The court, at page 603, further said that:

"That the true test is joint liability and not joint, common or concurrent negligence." (Italics supplied)

In Kennedy v. Camp , 14 N.J. 390 (1954), it was determined that spouses paying amount of judgment against them and another for personal injuries sustained by such other's wife as result of collision between automobile driven by him, with wife as occupant thereof, and plaintiff husband's automobile driven by plaintiff wife, were not entitled to contribution by defendant husband on hypothesis that plaintiffs and defendant were joint tort-feasors within the intendment of Joint Tortfeasors Contribution Law, as there was no common liability of parties in tort because a tort committed by one spouse against other spouse is not remediable by action. Justice Heher, speaking for the Supreme Court on page 398 said:

"The essence of the doctrine is a common obligation to the person injured by the common tortious conduct. Fault alone is not enough; there must be a joint liability to respond to the injured person in damages for the consequences of the default."

In Farren v. New Jersey Turnpike Authority , 31 N.J. Super. 356 (App. Div. 1954), the court held that where employee and employer had elected to have their rights adjudged and fixed pursuant to terms of Workmen's Compensation Act, the employee could not lawfully maintain action in tort against his employer for injury, and hence the employer was not a person "liable in tort" within statute allowing contribution between joint tort-feasors. The essence of the doctrine of contribution is existence of a common monetary obligation to the injured person.

In the above three cases it will be noted that the disability, that is, the marriage in two of the cases and employment in

[34 NJSuper Page 310]

the other, existed at the time of the happening of the original accident. The court in each held that there was no common liability of the parties in tort at that time and thus the parties were not joint tort-feasors under our act.

Now compare the case of Pennsylvania Greyhound Lines, Inc., v. Rosenthal , 14 N.J. 372 (1954). In that case one Goldstein, a woman, suffered personal injuries as a result of a collision of an automobile operated by one Rosenthal, a man, in which automobile she was an occupant, and a motor bus of Pennsylvania Greyhound Lines, Inc. Suit was instituted by her against Rosenthal, Greyhound and the operator of the bus and she recovered a verdict therein against the three defendants. Subsequently, Greyhound and its employee, the operator, paid the judgment to Goldstein. After the passage of our Joint Tortfeasors Contribution Act, Greyhound, as plaintiff, brought this action against Rosenthal for contribution. At the time of the original accident Goldstein and Rosenthal were single persons. They were married approximately six months after the payment of the judgment by Greyhound and approximately two weeks after the institution of this action for contribution. Rosenthal answered the action by asserting that by reason of the marriage to the judgment plaintiff he was not a joint tort-feasor within the intendment of the contribution law and thus is not subject to the action for contribution. Defendant's answer upon motion was stricken and summary judgment for the plaintiff was entered. In affirming the judgment below, Justice Heher stated:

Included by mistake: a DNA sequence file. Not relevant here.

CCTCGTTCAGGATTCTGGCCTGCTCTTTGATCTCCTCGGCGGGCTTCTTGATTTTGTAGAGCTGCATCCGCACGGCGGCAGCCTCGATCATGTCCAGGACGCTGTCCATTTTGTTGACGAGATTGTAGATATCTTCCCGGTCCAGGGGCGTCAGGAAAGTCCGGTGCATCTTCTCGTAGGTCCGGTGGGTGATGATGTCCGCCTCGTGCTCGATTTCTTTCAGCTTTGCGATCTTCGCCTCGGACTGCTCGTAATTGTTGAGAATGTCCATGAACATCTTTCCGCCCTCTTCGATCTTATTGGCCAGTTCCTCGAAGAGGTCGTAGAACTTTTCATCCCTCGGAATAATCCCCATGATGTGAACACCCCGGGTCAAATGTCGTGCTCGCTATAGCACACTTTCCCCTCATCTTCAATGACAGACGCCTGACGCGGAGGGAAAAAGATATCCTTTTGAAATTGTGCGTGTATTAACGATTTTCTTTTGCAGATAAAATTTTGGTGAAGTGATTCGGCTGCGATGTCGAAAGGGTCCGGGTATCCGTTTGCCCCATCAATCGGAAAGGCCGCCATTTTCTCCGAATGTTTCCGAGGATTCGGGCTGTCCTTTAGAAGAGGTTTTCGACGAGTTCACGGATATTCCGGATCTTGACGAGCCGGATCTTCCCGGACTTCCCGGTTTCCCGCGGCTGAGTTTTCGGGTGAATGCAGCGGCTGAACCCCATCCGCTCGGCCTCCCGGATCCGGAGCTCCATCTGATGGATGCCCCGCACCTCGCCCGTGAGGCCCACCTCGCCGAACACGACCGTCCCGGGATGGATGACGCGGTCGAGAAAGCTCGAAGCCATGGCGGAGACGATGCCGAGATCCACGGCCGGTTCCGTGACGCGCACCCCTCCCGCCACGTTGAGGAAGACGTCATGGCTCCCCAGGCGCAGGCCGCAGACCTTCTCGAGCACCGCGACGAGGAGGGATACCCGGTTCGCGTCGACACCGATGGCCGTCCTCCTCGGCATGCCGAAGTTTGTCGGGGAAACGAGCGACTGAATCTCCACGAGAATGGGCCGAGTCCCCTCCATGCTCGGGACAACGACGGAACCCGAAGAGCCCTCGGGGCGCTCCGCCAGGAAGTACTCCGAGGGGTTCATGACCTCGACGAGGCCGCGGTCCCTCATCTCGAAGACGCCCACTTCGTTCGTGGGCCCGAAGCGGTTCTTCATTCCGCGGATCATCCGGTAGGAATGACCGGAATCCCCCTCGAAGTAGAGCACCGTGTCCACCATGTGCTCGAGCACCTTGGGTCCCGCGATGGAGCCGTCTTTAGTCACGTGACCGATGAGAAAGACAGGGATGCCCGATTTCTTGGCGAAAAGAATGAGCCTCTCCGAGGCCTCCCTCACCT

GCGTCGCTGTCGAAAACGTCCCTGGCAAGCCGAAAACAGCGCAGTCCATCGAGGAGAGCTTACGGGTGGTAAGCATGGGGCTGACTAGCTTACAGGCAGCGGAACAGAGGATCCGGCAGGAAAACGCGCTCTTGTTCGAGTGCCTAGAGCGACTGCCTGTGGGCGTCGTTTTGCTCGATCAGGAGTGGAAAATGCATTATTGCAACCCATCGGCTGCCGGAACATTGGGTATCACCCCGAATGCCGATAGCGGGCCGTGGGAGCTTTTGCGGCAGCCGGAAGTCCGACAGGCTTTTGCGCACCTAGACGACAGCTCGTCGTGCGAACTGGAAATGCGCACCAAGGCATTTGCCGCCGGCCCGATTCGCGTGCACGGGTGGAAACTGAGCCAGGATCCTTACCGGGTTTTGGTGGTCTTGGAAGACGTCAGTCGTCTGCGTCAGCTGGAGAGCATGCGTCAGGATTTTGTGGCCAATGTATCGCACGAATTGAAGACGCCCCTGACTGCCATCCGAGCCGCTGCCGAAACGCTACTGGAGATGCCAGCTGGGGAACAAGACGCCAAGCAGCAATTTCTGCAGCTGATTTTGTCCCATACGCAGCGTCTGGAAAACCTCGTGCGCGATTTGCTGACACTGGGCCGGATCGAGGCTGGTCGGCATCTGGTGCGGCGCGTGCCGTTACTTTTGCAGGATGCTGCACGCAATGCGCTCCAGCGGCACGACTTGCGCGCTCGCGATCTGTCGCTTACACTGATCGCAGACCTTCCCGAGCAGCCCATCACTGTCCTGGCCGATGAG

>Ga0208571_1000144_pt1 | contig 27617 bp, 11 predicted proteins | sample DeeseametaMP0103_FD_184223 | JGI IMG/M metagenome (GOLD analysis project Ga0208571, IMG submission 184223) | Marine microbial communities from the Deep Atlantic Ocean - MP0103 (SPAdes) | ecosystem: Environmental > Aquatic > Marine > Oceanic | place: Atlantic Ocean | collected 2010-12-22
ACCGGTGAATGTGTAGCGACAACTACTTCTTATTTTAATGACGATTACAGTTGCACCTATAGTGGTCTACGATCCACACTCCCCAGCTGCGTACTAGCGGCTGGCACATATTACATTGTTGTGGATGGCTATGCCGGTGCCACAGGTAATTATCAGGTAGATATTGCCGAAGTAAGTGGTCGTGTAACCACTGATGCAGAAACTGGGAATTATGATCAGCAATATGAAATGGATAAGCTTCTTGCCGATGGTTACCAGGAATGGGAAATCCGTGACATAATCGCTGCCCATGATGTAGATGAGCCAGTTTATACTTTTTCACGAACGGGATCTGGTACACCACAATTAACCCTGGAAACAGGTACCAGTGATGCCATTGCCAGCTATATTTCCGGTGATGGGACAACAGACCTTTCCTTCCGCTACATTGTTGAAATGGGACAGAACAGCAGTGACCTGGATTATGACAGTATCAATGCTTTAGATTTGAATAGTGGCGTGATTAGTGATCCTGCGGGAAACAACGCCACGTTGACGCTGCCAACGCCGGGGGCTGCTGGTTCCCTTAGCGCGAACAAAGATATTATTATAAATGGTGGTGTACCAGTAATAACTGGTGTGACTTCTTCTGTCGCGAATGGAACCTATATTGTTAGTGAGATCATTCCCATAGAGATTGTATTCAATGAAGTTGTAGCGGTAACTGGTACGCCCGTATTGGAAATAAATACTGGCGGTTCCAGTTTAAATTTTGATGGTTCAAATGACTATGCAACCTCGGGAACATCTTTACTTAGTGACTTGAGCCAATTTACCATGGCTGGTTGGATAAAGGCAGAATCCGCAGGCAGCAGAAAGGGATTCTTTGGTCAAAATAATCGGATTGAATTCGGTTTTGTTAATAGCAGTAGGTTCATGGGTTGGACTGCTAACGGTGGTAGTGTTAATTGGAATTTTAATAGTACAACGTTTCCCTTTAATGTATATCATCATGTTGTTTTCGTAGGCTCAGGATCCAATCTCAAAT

"But it is insisted that 'the immunity resulting from the husband-wife relationship between the injured person and one of the tort-feasors prevents a right of recovery by the other tortfeasor.'